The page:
October 25, 2016

One of the most important skills in a successful professional’s repertoire is their decision making ability. Yet, many of the hardest decisions are made under less than optimal conditions and perhaps, significant levels of stress, which can lower our ability to choose the right path or formulate solutions in the majority of situations. This presents an interesting paradox – when the stakes are high, we may be far less capable.

Luckily, decision making is a skill that can be improved and many of the factors that effect it adversely can be mitigated. Here are several methods to consider for making better decisions under stress:

Understand Your Problem

Although it is impossible to gain complete knowledge on any problem, we need to take as much time as possible to develop an understanding since it is key to making good decisions. Simply put, the more information you have, the greater the chance you will make better decisions. Therefore, start with an outline or rough conceptualization and fill in the details as time allows.

Rely On Different Approaches (Analytical/ Intuitive)

Every problem can be solved better using either an analytical or intuitive approach (or a combination of the two). On one hand, the former is understood as using logic or reasoning. The latter, on the other hand, relies more on a “gut” feeling or instinctive preferences.

When considering which is best, you need to consider the context and your own background. Perhaps the top three issues to evaluate first are time, expertise and understanding. For example:

  • How much time do you have?
    • Analytical requires more time than intuitive.
  • What is your level of expertise?
    • Both hinge heavily on the level of expertise with intuition more significantly affected. Thus, intuition will likely generate poor results without high levels of expertise.
  • How much understanding do you have on the problem?
    • An analytical approach may be more effective when you can continue to develop a greater understanding.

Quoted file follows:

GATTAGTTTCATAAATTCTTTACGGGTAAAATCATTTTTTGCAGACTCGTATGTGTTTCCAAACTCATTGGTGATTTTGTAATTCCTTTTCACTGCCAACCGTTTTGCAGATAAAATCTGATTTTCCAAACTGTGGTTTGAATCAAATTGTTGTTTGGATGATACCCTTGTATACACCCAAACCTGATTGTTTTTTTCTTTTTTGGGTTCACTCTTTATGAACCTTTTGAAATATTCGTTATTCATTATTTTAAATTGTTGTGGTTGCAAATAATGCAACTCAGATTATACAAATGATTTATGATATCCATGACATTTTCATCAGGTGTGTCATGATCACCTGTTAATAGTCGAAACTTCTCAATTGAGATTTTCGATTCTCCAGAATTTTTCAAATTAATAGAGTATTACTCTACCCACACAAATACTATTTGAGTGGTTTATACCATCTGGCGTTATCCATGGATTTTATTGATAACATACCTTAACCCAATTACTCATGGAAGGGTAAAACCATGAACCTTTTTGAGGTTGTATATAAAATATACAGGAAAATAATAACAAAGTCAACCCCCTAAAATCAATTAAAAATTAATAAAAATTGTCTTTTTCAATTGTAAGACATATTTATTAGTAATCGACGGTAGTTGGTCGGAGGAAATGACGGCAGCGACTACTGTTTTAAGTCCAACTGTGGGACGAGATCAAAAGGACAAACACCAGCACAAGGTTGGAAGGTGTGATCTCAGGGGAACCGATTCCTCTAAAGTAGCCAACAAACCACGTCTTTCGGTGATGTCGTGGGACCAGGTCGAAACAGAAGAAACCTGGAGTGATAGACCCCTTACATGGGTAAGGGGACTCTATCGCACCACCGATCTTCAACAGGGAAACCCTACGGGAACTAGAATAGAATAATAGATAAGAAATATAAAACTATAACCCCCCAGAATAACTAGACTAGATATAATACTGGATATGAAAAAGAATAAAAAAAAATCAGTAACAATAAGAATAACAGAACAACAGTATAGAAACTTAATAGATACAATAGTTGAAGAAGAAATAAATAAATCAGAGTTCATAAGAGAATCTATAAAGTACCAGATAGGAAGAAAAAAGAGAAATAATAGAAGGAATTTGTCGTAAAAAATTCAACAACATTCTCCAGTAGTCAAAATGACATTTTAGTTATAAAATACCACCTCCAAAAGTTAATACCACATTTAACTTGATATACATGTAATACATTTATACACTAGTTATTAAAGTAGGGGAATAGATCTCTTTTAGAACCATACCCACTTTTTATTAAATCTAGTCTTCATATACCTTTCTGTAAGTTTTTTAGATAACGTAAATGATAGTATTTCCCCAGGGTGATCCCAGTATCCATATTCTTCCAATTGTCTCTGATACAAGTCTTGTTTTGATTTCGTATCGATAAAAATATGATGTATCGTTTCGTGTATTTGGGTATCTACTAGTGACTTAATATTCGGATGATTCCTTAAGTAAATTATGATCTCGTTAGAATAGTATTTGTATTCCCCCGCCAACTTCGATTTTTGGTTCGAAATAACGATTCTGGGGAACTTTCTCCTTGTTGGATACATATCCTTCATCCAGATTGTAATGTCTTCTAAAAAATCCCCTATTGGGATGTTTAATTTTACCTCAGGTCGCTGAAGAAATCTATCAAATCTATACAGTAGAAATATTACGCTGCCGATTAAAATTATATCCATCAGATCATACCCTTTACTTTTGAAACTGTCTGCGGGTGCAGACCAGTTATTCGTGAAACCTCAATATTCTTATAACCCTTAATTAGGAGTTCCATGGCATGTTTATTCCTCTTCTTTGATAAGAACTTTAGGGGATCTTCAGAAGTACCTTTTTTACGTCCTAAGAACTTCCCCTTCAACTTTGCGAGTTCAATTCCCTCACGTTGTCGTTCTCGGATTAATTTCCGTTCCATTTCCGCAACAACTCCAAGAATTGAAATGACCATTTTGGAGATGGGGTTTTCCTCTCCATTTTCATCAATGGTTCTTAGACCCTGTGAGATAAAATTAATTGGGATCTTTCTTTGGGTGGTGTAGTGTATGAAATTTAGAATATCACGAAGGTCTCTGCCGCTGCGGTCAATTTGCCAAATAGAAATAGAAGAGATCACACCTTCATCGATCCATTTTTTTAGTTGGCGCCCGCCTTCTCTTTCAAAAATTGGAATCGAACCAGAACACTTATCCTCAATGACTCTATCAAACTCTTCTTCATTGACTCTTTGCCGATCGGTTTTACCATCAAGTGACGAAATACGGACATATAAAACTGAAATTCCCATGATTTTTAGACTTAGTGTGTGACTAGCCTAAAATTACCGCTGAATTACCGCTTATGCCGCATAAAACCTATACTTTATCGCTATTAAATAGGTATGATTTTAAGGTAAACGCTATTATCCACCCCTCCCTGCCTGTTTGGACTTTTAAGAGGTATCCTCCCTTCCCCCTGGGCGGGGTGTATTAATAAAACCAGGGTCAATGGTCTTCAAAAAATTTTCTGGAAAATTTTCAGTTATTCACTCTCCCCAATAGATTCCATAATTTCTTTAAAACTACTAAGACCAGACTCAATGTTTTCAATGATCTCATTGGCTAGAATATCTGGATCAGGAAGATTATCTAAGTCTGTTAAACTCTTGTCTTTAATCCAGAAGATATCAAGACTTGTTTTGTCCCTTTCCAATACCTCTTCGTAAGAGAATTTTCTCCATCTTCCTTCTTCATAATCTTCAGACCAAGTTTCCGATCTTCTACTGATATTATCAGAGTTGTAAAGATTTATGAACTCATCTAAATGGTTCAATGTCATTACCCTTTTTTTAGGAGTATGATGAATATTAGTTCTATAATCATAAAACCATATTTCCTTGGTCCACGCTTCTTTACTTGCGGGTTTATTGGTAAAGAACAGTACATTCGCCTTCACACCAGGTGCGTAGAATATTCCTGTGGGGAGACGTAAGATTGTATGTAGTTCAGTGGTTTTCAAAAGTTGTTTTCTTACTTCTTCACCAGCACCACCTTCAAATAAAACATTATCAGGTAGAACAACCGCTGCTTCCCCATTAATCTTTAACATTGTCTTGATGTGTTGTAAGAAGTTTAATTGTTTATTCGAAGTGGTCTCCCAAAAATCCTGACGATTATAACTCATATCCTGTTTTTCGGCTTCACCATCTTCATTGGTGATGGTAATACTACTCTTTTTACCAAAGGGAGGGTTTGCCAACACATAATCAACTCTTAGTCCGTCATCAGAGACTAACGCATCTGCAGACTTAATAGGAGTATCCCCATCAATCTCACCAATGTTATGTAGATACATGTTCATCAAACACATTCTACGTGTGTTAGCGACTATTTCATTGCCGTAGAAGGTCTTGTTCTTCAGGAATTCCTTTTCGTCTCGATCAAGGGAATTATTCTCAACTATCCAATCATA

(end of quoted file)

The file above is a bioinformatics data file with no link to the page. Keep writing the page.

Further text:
• An intuitive approach may be more effective when low understanding but high expertise exists and very little new information can be gained.

Use A De-Stress Period

We can decrease our stress levels greatly by employing de-stress periods. Under overwhelming pressure, it is common to either think that there is no time for this period or the opportunity costs are high. In other words, the time spent working is more beneficial than time spent de-stressing. This is generally untrue, however. Honestly consider whether you have the time to take these breaks since clarity along with the ability to produce can be boosted dramatically.

Here are several examples of de-stressing activities:

  • Light workout
  • Massage
  • Friendly conversation
  • Meditation
  • Comedic movie
  • Light reading

Ask For A Second Opinion

Stress can negatively affect how we perceive a problem, which may cause us to narrow our view and lose focus on key issues, implications and facts. If you have access to a trustworthy source for a second opinion, use it. This person can potentially offer a reinvigorated sense of understanding and further develop your own solutions.

Decision making is a skill whose importance cannot be understated. It can significantly change an individual’s efficacy in any work environment. Because of this, it is a well researched area and many resources are available to improve it. These 4 offer a good start to the learning process.

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